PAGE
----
A few months ago hubby found a lump on Tyler's leg. It is located approximately 3" above his knee, in the middle of his thigh, and was about the size of a pencil eraser. It seems to coming through the muscle. A few times, as I was feeling it, it almost felt like I pushed it back through the muscle. There was days when I didn't feel it at all. When we first found it we decided to take a "wait and see" approach. We waited so long that we forgot about it. On Friday, as I was getting Tyler into his high chair, the lump was obvious. It has gotten bigger.

Off to the doc Friday morning who felt it was not in a spot that would be indicative of anything scary. When he felt it, he said that it was not elongated. But, there was a few times when I had felt it that it did seem oval. I wasn't sure if I was feeling the muscle or the lump, but at times they seemed to be one piece. Doc chose to play it safe and send us to a pediatric orthopedic surgeon. The soonest they could get us in was at the end of Feb.

Next up... Paige.

After Paige got out of school we headed back to the doc. We talked to him about her dilated eyes and how her fatigued has returned. He felt that her eye issue was due to the Zoloft. He says that he is seeing it more and more in adults. He does not agree with kids being on Zoloft (he's not a pediatrician) but we have no choice. Paige's anxiety disorder and OCD is too severe at this point. But, since we've seen this before (eyes, fatigue, dizziness, palpitations, etc) he suggested seeing her neuro. Seeing the neuro is what we had wanted to do but getting an appointment in less than 4 months is impossible. Doc told us that he would call him personally and see if he can speed up the process.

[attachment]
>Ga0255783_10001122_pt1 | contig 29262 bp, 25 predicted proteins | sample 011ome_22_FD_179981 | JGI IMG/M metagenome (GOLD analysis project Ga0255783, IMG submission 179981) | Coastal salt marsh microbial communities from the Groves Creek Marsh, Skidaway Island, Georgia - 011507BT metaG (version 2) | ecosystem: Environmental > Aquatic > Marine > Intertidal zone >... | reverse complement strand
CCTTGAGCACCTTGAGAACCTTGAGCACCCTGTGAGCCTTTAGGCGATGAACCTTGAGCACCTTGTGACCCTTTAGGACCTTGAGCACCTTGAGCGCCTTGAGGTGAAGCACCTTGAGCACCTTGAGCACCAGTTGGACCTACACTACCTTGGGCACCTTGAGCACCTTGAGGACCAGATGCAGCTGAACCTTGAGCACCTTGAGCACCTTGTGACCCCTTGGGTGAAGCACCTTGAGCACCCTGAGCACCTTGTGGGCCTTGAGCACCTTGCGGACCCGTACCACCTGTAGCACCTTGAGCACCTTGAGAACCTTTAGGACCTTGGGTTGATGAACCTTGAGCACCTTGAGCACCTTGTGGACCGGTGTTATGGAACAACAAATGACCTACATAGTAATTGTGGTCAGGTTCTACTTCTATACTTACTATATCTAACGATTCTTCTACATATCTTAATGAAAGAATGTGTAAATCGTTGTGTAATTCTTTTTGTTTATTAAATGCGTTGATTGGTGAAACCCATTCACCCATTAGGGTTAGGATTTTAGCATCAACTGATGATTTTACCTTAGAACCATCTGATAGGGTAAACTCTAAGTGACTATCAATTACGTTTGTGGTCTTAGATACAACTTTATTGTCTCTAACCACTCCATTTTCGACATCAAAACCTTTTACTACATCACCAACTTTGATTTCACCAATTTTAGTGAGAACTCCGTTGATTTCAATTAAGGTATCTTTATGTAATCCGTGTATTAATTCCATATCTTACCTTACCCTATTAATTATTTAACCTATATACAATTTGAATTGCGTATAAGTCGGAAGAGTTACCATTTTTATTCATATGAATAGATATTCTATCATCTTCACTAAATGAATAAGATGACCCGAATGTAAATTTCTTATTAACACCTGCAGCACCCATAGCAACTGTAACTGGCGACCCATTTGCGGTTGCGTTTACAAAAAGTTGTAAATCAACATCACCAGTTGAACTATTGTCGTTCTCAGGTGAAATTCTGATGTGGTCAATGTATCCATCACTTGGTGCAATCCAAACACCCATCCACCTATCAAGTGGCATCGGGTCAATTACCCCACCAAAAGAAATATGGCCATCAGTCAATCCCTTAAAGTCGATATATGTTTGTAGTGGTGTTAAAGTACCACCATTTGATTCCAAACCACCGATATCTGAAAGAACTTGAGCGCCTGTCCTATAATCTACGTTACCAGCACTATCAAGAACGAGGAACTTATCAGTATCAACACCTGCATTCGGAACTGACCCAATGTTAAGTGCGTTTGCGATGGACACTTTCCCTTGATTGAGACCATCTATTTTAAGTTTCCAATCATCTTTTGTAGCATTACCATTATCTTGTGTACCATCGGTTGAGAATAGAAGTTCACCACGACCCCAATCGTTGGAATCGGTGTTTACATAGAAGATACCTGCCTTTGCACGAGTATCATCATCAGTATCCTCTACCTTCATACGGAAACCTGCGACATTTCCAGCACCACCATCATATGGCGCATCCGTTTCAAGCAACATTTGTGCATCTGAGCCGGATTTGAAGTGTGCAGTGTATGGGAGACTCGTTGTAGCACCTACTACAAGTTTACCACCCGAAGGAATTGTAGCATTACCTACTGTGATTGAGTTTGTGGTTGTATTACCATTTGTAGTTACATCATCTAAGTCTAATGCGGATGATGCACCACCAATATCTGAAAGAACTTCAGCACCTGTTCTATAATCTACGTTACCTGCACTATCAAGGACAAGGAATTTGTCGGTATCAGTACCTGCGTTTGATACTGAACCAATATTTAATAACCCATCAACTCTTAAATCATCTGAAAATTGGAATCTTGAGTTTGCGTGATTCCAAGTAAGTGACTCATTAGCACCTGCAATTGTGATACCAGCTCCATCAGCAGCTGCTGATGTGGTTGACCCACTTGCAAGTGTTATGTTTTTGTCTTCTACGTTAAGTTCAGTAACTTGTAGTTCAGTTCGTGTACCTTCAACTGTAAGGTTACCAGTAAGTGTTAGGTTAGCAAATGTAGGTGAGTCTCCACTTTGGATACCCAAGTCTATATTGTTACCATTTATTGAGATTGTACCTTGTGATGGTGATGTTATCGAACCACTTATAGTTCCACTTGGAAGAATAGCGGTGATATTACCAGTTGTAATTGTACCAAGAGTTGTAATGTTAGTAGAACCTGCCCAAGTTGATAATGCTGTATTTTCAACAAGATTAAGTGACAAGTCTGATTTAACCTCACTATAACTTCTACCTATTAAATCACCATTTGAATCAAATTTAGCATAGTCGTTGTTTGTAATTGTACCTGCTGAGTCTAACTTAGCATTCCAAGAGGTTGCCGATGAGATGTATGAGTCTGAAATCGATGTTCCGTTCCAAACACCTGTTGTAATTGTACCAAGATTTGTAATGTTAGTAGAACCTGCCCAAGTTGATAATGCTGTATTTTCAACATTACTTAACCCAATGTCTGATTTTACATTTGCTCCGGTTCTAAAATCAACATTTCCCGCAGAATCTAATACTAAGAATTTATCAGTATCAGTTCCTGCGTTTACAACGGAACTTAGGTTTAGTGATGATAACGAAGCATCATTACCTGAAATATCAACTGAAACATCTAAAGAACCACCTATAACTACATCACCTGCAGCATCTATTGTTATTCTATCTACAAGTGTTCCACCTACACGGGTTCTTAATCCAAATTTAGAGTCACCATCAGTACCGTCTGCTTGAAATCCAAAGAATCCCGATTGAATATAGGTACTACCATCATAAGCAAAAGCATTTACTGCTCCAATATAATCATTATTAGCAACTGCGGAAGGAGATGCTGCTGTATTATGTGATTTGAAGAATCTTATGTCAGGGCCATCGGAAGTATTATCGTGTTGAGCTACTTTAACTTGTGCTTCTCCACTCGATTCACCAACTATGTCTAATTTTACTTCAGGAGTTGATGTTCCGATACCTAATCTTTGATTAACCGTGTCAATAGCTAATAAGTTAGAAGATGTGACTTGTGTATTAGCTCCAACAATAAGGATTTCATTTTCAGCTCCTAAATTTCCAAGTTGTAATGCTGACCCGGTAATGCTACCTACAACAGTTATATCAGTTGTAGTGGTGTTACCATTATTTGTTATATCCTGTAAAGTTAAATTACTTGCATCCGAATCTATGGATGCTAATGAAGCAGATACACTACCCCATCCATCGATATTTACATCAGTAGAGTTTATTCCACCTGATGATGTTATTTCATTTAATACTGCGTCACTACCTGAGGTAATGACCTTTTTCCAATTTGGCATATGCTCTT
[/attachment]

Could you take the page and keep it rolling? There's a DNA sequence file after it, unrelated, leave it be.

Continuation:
We also talked to him about the recent info coming out about SSRI's and bone loss.

Although I realize that the studies only discuss older adults, and do not mention pediatric patients, the results still have me concerned. Preemies, especially those born before 30 weeks, are at higher risk for osteopenia.